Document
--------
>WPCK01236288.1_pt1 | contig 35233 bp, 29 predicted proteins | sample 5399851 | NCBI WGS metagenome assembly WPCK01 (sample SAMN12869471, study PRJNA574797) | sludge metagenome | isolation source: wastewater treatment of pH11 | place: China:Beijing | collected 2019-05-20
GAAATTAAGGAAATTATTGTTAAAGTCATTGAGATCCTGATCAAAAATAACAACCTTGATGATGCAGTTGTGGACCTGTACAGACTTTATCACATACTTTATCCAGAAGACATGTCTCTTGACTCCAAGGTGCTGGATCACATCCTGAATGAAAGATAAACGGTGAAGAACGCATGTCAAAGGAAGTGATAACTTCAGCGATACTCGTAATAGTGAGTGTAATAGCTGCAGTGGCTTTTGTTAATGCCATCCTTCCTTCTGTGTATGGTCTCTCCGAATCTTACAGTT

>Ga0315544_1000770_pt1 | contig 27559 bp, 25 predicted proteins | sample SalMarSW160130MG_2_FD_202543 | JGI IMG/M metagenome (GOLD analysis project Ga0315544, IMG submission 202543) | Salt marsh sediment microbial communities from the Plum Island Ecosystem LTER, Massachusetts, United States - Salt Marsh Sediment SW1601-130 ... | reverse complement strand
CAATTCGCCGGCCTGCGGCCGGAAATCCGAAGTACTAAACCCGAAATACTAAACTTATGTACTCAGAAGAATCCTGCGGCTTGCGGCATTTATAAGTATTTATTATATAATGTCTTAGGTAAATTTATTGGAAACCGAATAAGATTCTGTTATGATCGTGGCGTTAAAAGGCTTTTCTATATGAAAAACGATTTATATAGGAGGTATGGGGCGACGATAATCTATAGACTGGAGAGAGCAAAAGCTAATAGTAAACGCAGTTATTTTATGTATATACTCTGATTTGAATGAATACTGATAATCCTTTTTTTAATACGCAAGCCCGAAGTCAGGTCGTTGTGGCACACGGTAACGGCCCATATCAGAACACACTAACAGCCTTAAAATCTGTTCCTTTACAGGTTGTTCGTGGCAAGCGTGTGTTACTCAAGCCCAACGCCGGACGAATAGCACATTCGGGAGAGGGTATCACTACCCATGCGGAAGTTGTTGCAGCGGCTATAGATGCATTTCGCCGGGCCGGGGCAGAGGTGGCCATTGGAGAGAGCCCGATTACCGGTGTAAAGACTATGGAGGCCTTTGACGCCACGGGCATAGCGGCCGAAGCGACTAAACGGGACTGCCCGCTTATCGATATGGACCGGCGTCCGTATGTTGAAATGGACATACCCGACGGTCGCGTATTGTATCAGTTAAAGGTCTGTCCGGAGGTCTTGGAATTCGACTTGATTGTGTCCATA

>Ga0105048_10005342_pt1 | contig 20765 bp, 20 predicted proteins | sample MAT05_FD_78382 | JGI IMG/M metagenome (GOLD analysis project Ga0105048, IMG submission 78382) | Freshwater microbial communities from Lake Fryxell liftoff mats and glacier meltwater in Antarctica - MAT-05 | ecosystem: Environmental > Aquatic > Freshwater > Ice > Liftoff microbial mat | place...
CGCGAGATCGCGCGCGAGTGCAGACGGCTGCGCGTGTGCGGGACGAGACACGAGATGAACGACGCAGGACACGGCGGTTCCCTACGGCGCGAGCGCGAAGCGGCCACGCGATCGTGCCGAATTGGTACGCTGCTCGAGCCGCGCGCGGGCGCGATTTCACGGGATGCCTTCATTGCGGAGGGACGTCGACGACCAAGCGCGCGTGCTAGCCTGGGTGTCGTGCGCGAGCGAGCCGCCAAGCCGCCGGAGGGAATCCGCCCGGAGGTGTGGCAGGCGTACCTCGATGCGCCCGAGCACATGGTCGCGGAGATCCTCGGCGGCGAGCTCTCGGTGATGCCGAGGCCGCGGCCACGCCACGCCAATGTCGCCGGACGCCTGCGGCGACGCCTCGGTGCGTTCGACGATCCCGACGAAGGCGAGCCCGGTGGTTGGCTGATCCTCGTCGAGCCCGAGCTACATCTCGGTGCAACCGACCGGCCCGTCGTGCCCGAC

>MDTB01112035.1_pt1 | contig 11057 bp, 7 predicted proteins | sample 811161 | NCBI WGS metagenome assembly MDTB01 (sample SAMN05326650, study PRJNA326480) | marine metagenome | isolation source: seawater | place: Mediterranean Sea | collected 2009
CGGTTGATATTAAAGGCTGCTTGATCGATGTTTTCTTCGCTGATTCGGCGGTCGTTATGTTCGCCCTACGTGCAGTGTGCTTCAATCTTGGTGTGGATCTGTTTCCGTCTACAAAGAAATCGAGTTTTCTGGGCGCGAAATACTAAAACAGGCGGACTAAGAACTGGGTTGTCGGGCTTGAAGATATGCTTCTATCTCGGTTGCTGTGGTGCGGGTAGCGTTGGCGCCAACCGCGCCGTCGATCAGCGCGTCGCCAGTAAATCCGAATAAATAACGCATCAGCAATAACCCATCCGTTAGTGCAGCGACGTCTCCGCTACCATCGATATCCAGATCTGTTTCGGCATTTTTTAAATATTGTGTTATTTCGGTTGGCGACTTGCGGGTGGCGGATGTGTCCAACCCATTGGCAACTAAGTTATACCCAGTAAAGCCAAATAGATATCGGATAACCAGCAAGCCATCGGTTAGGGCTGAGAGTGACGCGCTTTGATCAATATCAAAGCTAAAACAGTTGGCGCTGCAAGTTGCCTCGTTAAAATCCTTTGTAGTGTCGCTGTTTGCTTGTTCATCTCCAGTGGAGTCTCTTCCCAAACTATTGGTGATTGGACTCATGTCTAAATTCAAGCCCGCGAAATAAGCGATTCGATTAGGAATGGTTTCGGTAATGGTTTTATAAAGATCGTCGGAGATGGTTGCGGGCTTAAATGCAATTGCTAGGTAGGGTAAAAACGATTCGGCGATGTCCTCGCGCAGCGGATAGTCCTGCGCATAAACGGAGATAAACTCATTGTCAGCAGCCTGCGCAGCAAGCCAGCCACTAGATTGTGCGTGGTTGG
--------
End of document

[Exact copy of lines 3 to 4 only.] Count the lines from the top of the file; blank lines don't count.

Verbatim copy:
>Ga0315544_1000770_pt1 | contig 27559 bp, 25 predicted proteins | sample SalMarSW160130MG_2_FD_202543 | JGI IMG/M metagenome (GOLD analysis project Ga0315544, IMG submission 202543) | Salt marsh sediment microbial communities from the Plum Island Ecosystem LTER, Massachusetts, United States - Salt Marsh Sediment SW1601-130 ... | reverse complement strand
CAATTCGCCGGCCTGCGGCCGGAAATCCGAAGTACTAAACCCGAAATACTAAACTTATGTACTCAGAAGAATCCTGCGGCTTGCGGCATTTATAAGTATTTATTATATAATGTCTTAGGTAAATTTATTGGAAACCGAATAAGATTCTGTTATGATCGTGGCGTTAAAAGGCTTTTCTATATGAAAAACGATTTATATAGGAGGTATGGGGCGACGATAATCTATAGACTGGAGAGAGCAAAAGCTAATAGTAAACGCAGTTATTTTATGTATATACTCTGATTTGAATGAATACTGATAATCCTTTTTTTAATACGCAAGCCCGAAGTCAGGTCGTTGTGGCACACGGTAACGGCCCATATCAGAACACACTAACAGCCTTAAAATCTGTTCCTTTACAGGTTGTTCGTGGCAAGCGTGTGTTACTCAAGCCCAACGCCGGACGAATAGCACATTCGGGAGAGGGTATCACTACCCATGCGGAAGTTGTTGCAGCGGCTATAGATGCATTTCGCCGGGCCGGGGCAGAGGTGGCCATTGGAGAGAGCCCGATTACCGGTGTAAAGACTATGGAGGCCTTTGACGCCACGGGCATAGCGGCCGAAGCGACTAAACGGGACTGCCCGCTTATCGATATGGACCGGCGTCCGTATGTTGAAATGGACATACCCGACGGTCGCGTATTGTATCAGTTAAAGGTCTGTCCGGAGGTCTTGGAATTCGACTTGATTGTGTCCATA